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Valsalva retinopathy was first described in 1972 by Thomas Duane as “a particular form of retinopathy, pre‐retinal and haemorrhagic in nature, secondary to a sudden increase in intrathoracic pressure.” Incompetent or no valves in the venous system of head and neck allow direct transmission of intrathoracic or intra‐abdominal pressure into the head and neck. Sudden elevation of venous pressure may cause a decompensation in the retinal capillary bed, with subinternal limiting membrane haemorrhages (Hg) that rarely may break through and become subhyloid or intravitreal 1. We report the histological findings of internal limiting membrane (ILM) peel in a case of Valsalva retinopathy.
A 41‐year‐old Caucasian male was referred to the vitreoretinal services with a spontaneous and sudden loss of vision in left eye for 3 weeks. There was no history of trauma or violent exertion but the patient had hay fever and had frequent episodes of sneezing. On examination his vision was 6/6 and hand movements in right and left eyes, respectively. Anterior segment examination was normal. Dilated fundoscopy revealed a dense vitreous haemorrhage in the left eye and normal fundus appearance in the right eye. Ultrasound echography revealed a posterior vitreous detachment, vitreous haemorrhage and a macular elevation in the left eye. Systemic examination was normal. Laboratory investigations showed normal complete blood count, prothrombin time and activated partial thromboplastin time. Blood pressure and urine analysis were normal. After discussions with the patient, a decision was made to perform a 20‐gauge three‐port pars plana vitrectomy. Intraoperatively, after core vitrectomy and removal of the vitreous haemorrhage, a sub‐ILM haemorrhage typical of Valsalva retinopathy was noted. ILM peel was performed without the assistance of dye, and the excised tissue was processed for histopathological assessment. Postoperatively, 3 months the patient's vision had improved to 6/6 unaided, with no secondary complications.
Histological examination of the excised tissue (fig 1A1A)) revealed that it contained convoluted ILM. The vitreous (smooth) surface of the ILM was free of cells but there was a cellular component in the specimen, and this component was on the retinal side (undulated surface) of the ILM (fig 1B1B).). The cellular component included a prominent multilayer aggregate of cells that was immunoreactive for cytokeratin 7 (fig 11 C), which is a marker of transdifferentiated retinal pigment epithelial (RPE) cells 4. These cells were negative for glial and neural markers. Nevertheless, glial and neural elements were present elsewhere in the specimen, again on the retinal rather than the vitreous surface of the ILM (fig 1D,E1D,E).). CD68pg‐positive macrophages were scattered through the specimen and there was also scattered pigment that was partly intracellular and partly extracellular. Perls (Prussian blue) staining confirmed that the pigment was a mix of melanin and haemosiderin (fig 1F1F).
The plane of retinal Hg in Valsalva retinopathy is sometimes difficult to determine, especially in the absence of PVD. Ocular coherence tomography (OCT) has been used to determine the exact location when the vitreous medium is clear and it is generally agreed that it is sub‐ILM in location. Following core and posterior vitrectomy, we could confirm that a sub‐ILM haemorrhage was present. The Hg was possibly a consequence of the patient's hay fever‐related sneezing that is thought to occur from a sudden rise in the intrathoracic pressure caused by a forceful exhalation against a closed glottis.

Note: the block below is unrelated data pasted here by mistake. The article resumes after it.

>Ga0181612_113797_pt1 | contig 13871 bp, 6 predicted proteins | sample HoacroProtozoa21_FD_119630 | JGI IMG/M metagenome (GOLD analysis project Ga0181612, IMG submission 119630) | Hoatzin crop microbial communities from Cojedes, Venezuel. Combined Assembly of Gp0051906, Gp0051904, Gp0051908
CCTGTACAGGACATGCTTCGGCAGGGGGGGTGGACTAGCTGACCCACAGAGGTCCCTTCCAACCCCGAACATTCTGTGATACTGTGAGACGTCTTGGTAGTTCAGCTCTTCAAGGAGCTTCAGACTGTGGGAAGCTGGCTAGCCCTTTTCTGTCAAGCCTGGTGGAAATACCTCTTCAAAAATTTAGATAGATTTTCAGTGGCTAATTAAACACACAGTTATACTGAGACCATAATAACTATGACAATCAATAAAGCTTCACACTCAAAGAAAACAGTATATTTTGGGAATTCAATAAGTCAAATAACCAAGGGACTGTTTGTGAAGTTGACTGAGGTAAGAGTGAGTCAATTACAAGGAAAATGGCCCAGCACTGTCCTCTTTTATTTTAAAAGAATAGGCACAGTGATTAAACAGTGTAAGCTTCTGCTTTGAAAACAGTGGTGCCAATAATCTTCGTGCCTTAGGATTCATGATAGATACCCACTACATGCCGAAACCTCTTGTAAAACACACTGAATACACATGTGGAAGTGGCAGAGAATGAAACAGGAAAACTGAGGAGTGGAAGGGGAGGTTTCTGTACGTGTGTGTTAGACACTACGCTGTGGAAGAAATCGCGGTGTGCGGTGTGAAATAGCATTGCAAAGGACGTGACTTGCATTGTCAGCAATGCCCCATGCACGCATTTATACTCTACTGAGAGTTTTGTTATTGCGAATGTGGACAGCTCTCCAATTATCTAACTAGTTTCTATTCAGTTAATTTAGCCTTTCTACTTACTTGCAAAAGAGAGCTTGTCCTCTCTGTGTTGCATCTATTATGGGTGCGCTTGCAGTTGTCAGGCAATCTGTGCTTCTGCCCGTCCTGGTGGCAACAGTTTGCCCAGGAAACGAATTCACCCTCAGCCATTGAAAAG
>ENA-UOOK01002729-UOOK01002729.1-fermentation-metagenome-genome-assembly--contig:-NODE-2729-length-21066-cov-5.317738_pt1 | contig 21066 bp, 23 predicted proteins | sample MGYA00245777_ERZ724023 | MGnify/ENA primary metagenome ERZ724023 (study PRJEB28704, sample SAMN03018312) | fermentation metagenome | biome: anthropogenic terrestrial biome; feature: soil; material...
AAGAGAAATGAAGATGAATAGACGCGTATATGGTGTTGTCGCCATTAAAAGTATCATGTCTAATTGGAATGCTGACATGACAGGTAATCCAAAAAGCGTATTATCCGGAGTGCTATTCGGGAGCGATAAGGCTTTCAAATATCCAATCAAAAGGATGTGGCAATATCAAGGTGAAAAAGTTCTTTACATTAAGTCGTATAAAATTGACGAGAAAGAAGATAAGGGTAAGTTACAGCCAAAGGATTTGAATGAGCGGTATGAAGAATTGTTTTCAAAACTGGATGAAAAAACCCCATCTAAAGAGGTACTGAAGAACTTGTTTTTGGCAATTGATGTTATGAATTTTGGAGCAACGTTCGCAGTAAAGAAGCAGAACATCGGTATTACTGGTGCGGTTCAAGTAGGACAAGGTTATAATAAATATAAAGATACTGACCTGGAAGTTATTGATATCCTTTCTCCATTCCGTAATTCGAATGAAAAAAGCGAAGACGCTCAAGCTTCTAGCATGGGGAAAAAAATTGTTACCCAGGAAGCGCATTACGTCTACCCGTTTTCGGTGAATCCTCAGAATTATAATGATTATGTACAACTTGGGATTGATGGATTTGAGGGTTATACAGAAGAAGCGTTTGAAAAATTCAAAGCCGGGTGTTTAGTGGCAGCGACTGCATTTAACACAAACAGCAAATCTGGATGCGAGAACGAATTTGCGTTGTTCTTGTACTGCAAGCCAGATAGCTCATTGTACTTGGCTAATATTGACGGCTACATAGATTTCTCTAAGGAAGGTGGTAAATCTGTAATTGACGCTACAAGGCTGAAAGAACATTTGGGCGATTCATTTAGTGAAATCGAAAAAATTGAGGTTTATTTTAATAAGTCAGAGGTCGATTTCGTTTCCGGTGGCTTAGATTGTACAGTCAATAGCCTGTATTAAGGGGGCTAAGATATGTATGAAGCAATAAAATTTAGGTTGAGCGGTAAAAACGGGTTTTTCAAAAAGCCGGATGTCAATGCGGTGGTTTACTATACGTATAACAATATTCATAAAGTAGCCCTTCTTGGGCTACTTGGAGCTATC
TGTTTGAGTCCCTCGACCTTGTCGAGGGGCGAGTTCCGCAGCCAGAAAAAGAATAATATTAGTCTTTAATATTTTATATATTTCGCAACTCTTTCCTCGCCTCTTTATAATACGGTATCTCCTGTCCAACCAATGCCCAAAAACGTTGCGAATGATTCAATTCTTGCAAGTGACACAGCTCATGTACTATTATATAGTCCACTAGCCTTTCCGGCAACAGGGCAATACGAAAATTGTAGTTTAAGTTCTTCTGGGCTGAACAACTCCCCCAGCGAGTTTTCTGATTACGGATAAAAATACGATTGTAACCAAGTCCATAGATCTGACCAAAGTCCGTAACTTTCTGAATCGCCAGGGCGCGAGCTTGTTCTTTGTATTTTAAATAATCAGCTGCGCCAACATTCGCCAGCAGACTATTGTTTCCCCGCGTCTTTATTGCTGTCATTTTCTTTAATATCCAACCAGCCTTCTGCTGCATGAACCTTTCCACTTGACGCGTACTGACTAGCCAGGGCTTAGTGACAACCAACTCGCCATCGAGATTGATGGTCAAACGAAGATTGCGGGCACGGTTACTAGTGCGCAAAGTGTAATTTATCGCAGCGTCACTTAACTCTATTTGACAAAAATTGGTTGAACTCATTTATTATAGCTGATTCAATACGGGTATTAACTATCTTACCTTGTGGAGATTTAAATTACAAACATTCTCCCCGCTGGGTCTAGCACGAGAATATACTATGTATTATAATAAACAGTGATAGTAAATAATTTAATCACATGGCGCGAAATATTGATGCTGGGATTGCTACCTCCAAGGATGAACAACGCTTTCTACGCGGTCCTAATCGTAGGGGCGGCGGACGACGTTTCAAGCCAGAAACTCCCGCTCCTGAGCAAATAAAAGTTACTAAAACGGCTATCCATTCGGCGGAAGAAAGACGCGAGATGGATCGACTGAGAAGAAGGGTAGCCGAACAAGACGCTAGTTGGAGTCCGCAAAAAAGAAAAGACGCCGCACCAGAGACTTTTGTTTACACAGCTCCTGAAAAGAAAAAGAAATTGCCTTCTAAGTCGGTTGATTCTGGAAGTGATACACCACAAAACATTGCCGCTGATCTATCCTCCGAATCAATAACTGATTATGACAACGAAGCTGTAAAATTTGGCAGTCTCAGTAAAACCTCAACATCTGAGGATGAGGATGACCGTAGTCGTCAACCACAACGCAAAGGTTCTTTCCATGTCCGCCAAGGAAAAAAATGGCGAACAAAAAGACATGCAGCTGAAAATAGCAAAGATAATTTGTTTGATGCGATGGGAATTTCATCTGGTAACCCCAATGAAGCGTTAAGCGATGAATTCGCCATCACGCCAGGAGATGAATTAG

Therapeutic options in Valsalva retinopathy include conservative management, surgery (vitrectomy) and laser membranotomy. Epiretinal membrane (ERM) formation with ILM wrinkling has been reported 10 months after ND‐YAG membranotomy of Valsalva Hg.3 Histological examination of surgically removed ILM revealed the presence of haemosiderin within macrophages on the retinal side of the ILM and a fine glial ERM, resembling glial proliferation on the vitreous surface of the ILM 3. Our case also revealed haemosiderin on the retinal surface of the ILM, again confirming the sub‐ILM location of the haemorrhage, but instead of an ERM there was a mixed‐cell‐type proliferation on the retinal surface of the ILM. The sub‐ILM cells included trans‐differentiated RPE cells, and hence the proliferation had the histological appearances of a proliferative vitreoretinopathy (PVR)‐type membrane “beneath” the ILM. Presumably, the RPE cells had been attracted to this location by the sub‐ILM blood, since it is well established that RPE cells migrate to various blood components and can move through intact retina 5.
Intraretinal pathology in PVR is a well‐recognised pathological event, but usually the retinal changes resemble gliosis 6. Our case suggests that focal RPE proliferation, similar to that seen in PVR epiretinal membranes, can occur within the neuroretina, and specifically in a sub‐ILM location, by transmigrated RPE cells as a response to intraretinal haemorrhage. Such proliferation might prevent complete visual recovery after reabsorption of the retinal haemorrhage and justify early surgical intervention instead of routine observation or laser membranotomy.